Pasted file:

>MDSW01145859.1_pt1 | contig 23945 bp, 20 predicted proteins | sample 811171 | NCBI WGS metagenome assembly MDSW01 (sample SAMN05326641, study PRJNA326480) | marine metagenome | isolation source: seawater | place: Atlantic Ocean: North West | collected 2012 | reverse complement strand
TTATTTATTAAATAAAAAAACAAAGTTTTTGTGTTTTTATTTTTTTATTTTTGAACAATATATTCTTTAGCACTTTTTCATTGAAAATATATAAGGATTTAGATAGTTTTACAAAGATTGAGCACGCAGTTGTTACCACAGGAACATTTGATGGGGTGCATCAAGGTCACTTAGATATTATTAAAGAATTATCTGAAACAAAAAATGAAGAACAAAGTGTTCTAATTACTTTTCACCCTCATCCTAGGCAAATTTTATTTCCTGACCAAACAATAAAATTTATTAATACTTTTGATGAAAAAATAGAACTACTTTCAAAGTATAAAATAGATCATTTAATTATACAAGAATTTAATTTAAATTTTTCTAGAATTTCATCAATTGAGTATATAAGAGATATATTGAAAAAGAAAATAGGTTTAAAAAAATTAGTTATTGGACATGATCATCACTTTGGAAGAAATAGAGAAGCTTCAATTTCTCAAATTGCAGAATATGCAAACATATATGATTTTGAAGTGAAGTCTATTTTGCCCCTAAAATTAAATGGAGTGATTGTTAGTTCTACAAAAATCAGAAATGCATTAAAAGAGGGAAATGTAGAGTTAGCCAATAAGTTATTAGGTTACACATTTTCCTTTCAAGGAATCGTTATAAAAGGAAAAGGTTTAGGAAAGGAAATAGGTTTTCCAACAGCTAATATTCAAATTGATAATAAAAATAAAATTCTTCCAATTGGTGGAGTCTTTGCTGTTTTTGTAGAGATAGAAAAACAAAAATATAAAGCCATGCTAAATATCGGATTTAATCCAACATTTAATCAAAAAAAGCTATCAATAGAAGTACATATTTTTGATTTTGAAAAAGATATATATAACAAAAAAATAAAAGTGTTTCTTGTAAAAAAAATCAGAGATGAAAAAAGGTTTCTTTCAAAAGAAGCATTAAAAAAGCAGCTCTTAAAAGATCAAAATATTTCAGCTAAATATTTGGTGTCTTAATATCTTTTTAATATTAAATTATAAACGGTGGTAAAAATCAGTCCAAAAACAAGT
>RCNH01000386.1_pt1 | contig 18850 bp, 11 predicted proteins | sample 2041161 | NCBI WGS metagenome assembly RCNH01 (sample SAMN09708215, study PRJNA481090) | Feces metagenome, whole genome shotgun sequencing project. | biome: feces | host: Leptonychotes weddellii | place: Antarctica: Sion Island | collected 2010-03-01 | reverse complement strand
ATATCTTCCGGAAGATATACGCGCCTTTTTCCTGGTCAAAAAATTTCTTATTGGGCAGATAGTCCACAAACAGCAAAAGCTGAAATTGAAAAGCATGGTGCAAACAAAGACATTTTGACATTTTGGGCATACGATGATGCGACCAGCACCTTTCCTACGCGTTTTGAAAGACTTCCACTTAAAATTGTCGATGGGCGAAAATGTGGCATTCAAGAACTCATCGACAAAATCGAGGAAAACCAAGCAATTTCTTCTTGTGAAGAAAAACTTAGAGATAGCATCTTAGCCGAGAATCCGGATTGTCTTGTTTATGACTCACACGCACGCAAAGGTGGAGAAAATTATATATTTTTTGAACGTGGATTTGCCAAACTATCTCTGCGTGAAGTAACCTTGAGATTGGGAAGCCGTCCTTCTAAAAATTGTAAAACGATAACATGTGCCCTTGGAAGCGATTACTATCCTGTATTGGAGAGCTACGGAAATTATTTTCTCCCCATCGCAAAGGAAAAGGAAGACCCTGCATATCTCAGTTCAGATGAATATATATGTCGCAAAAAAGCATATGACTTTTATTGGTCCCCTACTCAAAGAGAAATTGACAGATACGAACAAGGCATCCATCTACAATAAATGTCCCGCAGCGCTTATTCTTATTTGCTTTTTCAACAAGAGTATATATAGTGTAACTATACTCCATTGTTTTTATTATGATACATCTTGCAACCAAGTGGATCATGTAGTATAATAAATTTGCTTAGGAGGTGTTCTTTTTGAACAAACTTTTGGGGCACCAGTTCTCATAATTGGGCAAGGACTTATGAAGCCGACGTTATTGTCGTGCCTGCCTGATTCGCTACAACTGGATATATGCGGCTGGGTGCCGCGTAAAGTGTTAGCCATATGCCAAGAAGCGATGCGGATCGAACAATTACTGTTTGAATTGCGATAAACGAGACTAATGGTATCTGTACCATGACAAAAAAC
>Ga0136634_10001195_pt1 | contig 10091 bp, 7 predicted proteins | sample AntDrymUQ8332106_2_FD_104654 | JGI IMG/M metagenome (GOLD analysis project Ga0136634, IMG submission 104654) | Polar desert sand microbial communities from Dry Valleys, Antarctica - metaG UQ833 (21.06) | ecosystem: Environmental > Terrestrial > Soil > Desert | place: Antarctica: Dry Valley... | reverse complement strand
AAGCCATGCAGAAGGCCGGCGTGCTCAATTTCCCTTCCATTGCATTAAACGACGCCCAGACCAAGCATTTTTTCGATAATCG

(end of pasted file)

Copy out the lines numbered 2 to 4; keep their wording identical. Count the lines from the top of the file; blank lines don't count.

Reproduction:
TTATTTATTAAATAAAAAAACAAAGTTTTTGTGTTTTTATTTTTTTATTTTTGAACAATATATTCTTTAGCACTTTTTCATTGAAAATATATAAGGATTTAGATAGTTTTACAAAGATTGAGCACGCAGTTGTTACCACAGGAACATTTGATGGGGTGCATCAAGGTCACTTAGATATTATTAAAGAATTATCTGAAACAAAAAATGAAGAACAAAGTGTTCTAATTACTTTTCACCCTCATCCTAGGCAAATTTTATTTCCTGACCAAACAATAAAATTTATTAATACTTTTGATGAAAAAATAGAACTACTTTCAAAGTATAAAATAGATCATTTAATTATACAAGAATTTAATTTAAATTTTTCTAGAATTTCATCAATTGAGTATATAAGAGATATATTGAAAAAGAAAATAGGTTTAAAAAAATTAGTTATTGGACATGATCATCACTTTGGAAGAAATAGAGAAGCTTCAATTTCTCAAATTGCAGAATATGCAAACATATATGATTTTGAAGTGAAGTCTATTTTGCCCCTAAAATTAAATGGAGTGATTGTTAGTTCTACAAAAATCAGAAATGCATTAAAAGAGGGAAATGTAGAGTTAGCCAATAAGTTATTAGGTTACACATTTTCCTTTCAAGGAATCGTTATAAAAGGAAAAGGTTTAGGAAAGGAAATAGGTTTTCCAACAGCTAATATTCAAATTGATAATAAAAATAAAATTCTTCCAATTGGTGGAGTCTTTGCTGTTTTTGTAGAGATAGAAAAACAAAAATATAAAGCCATGCTAAATATCGGATTTAATCCAACATTTAATCAAAAAAAGCTATCAATAGAAGTACATATTTTTGATTTTGAAAAAGATATATATAACAAAAAAATAAAAGTGTTTCTTGTAAAAAAAATCAGAGATGAAAAAAGGTTTCTTTCAAAAGAAGCATTAAAAAAGCAGCTCTTAAAAGATCAAAATATTTCAGCTAAATATTTGGTGTCTTAATATCTTTTTAATATTAAATTATAAACGGTGGTAAAAATCAGTCCAAAAACAAGT
>RCNH01000386.1_pt1 | contig 18850 bp, 11 predicted proteins | sample 2041161 | NCBI WGS metagenome assembly RCNH01 (sample SAMN09708215, study PRJNA481090) | Feces metagenome, whole genome shotgun sequencing project. | biome: feces | host: Leptonychotes weddellii | place: Antarctica: Sion Island | collected 2010-03-01 | reverse complement strand
ATATCTTCCGGAAGATATACGCGCCTTTTTCCTGGTCAAAAAATTTCTTATTGGGCAGATAGTCCACAAACAGCAAAAGCTGAAATTGAAAAGCATGGTGCAAACAAAGACATTTTGACATTTTGGGCATACGATGATGCGACCAGCACCTTTCCTACGCGTTTTGAAAGACTTCCACTTAAAATTGTCGATGGGCGAAAATGTGGCATTCAAGAACTCATCGACAAAATCGAGGAAAACCAAGCAATTTCTTCTTGTGAAGAAAAACTTAGAGATAGCATCTTAGCCGAGAATCCGGATTGTCTTGTTTATGACTCACACGCACGCAAAGGTGGAGAAAATTATATATTTTTTGAACGTGGATTTGCCAAACTATCTCTGCGTGAAGTAACCTTGAGATTGGGAAGCCGTCCTTCTAAAAATTGTAAAACGATAACATGTGCCCTTGGAAGCGATTACTATCCTGTATTGGAGAGCTACGGAAATTATTTTCTCCCCATCGCAAAGGAAAAGGAAGACCCTGCATATCTCAGTTCAGATGAATATATATGTCGCAAAAAAGCATATGACTTTTATTGGTCCCCTACTCAAAGAGAAATTGACAGATACGAACAAGGCATCCATCTACAATAAATGTCCCGCAGCGCTTATTCTTATTTGCTTTTTCAACAAGAGTATATATAGTGTAACTATACTCCATTGTTTTTATTATGATACATCTTGCAACCAAGTGGATCATGTAGTATAATAAATTTGCTTAGGAGGTGTTCTTTTTGAACAAACTTTTGGGGCACCAGTTCTCATAATTGGGCAAGGACTTATGAAGCCGACGTTATTGTCGTGCCTGCCTGATTCGCTACAACTGGATATATGCGGCTGGGTGCCGCGTAAAGTGTTAGCCATATGCCAAGAAGCGATGCGGATCGAACAATTACTGTTTGAATTGCGATAAACGAGACTAATGGTATCTGTACCATGACAAAAAAC